HARC expects to receive $4 million over the five-year program, anticipated to kick off in May 2011. CITP will identify environmentally friendly technologies, implement those technologies along the Gulf Coast, measure the effectiveness of the technologies to conserve, protect or restore the natural coastal environment, educate the workforce about environmentally friendly technologies, and engage the public in the effort.
Some of the technologies could be implemented in other states and countries, not only along coastal areas. “There are three different ecosystems in those 18 counties,” Dr Haut explained. “There are semi-arid climates in South Texas, and as you move up the coast there are wetland areas around Matagorda. Further up the coast and inland are the upland woodland areas.”
An interesting fact about those 18 Texas coastal counties is that more than 500 operators work in the region. “We reviewed the Texas Railroad Commission’s files, examined only companies with production in 2010, and we came up with 508 operators,” Dr Haut said. “If you look at operators that have leases, it’s probably over 600.”
The Texas National Park Service has several areas with oil and gas operations where activities are highly restricted. The Big Thicket National Preserve and Padre Island National Seashore currently have more than 200 active or pending claims for exploration activities, according to HARC.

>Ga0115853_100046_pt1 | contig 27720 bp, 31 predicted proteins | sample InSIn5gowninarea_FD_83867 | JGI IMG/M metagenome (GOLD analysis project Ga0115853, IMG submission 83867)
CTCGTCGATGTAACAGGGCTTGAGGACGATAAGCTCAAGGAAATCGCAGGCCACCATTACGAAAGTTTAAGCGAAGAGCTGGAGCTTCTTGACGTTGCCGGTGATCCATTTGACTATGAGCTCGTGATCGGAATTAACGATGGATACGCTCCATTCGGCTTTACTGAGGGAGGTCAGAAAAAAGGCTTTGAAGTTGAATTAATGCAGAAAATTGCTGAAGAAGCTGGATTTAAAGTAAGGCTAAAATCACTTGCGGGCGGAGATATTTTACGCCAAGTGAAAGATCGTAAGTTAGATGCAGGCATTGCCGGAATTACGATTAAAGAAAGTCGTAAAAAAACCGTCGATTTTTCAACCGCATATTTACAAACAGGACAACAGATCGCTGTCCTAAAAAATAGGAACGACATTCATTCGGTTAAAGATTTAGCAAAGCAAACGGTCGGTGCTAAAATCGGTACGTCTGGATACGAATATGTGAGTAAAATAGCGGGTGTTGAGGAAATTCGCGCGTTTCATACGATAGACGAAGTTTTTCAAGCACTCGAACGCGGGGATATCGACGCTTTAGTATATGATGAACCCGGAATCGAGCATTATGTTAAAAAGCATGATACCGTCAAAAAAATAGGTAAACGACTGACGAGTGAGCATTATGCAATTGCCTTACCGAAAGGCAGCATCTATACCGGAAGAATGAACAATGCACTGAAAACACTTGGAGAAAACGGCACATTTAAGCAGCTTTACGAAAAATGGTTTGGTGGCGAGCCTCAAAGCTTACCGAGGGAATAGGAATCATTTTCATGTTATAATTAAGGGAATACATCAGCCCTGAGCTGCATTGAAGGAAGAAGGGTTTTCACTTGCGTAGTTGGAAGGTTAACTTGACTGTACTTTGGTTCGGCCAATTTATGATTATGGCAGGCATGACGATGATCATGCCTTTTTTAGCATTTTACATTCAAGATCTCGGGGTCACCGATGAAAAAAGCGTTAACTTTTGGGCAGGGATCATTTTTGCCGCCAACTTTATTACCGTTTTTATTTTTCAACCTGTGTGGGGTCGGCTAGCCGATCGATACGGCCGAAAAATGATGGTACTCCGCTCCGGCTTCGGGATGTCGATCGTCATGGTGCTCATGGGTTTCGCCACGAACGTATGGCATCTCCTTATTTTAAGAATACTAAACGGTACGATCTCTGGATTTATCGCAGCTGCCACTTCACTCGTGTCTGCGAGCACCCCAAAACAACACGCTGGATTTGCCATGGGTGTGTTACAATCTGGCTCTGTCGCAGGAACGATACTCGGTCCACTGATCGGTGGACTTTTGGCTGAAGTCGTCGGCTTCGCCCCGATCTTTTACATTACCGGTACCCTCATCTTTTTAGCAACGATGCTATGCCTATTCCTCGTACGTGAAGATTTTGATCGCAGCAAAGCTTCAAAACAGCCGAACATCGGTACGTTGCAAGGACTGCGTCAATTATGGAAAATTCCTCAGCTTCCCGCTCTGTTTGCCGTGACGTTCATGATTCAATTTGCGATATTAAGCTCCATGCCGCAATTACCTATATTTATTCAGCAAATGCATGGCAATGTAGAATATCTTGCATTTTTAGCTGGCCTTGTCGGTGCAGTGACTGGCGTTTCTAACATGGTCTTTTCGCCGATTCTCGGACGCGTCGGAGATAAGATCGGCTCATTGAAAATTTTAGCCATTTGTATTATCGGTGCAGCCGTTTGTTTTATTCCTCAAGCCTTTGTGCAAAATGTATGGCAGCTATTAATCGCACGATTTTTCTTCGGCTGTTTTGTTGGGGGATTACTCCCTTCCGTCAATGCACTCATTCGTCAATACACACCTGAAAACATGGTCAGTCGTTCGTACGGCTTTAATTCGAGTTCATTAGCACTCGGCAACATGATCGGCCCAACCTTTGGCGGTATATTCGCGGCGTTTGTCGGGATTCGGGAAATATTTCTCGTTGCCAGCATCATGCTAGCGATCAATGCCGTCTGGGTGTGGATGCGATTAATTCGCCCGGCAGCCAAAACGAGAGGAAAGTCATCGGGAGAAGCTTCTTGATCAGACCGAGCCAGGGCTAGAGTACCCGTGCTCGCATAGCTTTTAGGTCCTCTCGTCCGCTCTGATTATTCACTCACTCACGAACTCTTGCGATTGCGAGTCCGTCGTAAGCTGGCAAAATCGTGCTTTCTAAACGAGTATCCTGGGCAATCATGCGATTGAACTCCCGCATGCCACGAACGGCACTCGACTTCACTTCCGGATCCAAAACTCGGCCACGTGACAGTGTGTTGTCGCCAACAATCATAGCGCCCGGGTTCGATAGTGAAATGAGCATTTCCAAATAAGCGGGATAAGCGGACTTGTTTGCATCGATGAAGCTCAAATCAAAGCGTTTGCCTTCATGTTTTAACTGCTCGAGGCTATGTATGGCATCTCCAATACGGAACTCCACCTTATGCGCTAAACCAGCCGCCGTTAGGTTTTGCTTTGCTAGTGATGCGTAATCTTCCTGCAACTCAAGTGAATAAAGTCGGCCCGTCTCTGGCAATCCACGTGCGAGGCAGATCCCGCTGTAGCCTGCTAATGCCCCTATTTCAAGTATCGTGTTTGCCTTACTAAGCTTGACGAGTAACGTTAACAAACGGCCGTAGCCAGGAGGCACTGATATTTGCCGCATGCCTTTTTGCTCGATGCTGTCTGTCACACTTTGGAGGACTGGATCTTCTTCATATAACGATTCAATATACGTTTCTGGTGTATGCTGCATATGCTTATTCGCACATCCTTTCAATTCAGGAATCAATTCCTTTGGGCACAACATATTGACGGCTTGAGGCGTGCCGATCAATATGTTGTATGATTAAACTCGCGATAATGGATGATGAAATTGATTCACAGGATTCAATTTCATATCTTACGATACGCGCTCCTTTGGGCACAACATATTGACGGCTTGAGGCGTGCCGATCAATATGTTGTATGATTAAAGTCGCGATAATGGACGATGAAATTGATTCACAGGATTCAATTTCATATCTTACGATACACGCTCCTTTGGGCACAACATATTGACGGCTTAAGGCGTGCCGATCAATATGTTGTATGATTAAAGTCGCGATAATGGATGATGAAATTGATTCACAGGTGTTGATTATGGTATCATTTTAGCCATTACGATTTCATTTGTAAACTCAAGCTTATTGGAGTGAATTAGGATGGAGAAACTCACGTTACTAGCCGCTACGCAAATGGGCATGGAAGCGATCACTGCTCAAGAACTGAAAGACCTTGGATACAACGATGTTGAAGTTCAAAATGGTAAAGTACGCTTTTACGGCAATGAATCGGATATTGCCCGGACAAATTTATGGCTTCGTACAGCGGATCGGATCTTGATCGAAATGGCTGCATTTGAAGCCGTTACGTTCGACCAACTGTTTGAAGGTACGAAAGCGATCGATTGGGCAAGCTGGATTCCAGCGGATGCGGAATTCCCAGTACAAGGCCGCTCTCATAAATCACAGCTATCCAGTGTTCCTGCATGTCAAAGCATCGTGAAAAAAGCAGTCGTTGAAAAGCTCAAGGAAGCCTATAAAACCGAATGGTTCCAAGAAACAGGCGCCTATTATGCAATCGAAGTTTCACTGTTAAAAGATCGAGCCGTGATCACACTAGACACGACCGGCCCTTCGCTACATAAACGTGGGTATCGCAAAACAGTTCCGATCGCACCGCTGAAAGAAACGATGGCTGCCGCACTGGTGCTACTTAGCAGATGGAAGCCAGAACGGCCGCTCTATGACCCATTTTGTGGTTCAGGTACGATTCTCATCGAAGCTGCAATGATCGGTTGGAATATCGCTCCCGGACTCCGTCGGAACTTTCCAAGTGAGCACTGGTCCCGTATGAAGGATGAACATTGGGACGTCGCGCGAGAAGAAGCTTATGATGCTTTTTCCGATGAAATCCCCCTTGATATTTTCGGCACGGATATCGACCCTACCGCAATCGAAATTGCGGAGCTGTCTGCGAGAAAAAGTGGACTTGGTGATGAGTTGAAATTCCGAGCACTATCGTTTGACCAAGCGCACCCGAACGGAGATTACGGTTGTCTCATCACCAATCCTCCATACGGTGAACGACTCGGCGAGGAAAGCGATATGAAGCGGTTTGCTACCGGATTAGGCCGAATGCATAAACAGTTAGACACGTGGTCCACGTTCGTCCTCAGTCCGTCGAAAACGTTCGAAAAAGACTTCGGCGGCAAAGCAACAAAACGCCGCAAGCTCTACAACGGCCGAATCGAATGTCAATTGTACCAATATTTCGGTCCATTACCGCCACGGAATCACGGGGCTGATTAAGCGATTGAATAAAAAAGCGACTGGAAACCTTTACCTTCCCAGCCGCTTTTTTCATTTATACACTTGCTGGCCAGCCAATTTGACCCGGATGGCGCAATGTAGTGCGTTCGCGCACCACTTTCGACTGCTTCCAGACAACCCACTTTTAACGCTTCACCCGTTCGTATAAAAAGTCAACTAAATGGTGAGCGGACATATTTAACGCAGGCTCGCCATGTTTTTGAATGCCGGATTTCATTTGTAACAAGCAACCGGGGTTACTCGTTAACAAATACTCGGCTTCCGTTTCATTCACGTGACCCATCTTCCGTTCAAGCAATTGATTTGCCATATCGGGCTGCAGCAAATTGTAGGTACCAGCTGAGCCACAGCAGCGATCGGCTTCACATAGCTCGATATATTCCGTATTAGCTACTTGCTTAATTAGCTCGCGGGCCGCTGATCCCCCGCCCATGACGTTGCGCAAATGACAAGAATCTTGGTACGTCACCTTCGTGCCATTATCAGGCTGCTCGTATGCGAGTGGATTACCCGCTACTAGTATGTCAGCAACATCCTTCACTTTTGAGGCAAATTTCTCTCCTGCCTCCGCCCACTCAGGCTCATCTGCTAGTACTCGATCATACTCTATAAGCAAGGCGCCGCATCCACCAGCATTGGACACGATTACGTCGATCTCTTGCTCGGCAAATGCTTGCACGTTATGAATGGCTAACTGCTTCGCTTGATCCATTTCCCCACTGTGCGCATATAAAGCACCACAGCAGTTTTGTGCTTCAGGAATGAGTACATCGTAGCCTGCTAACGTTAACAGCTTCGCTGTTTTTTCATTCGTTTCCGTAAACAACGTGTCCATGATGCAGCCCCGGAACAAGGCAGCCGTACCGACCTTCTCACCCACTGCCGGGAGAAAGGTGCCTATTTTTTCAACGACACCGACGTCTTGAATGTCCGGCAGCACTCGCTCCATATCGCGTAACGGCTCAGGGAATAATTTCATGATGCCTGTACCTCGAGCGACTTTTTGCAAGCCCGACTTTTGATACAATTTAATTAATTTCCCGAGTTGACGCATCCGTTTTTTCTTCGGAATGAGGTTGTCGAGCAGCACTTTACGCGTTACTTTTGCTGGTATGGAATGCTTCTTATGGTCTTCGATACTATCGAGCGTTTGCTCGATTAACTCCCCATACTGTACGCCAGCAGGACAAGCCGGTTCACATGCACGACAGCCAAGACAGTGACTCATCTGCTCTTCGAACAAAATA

Technologies developed and demonstrated in the CITP will assist the National Park Service in meeting its multiple-use objectives while assuring that the environment is being protected.
CITP future milestones
The CITP has four major milestones to be met during its five-year program:
- Identify technologies that will reduce the environmental impact of oil and gas activities along the Texas Coast;
- Evaluate and test technologies that may mitigate the environmental impacts of E&P on coastal areas;
- Coordinate efforts with other producing states to identify, formulate and co-fund interstate collaborations regarding applicable technologies;
- Create and implement an educational program to develop a workforce skilled in environmental mitigation of E&P impacts in coastal states.
Under the first goal, CITP will conduct workshops at various Texas universities. Technical workshops will be conducted with RPSEA members currently engaged in testing and adapting oil and gas technologies. These workshops may be coordinated with workshops at universities.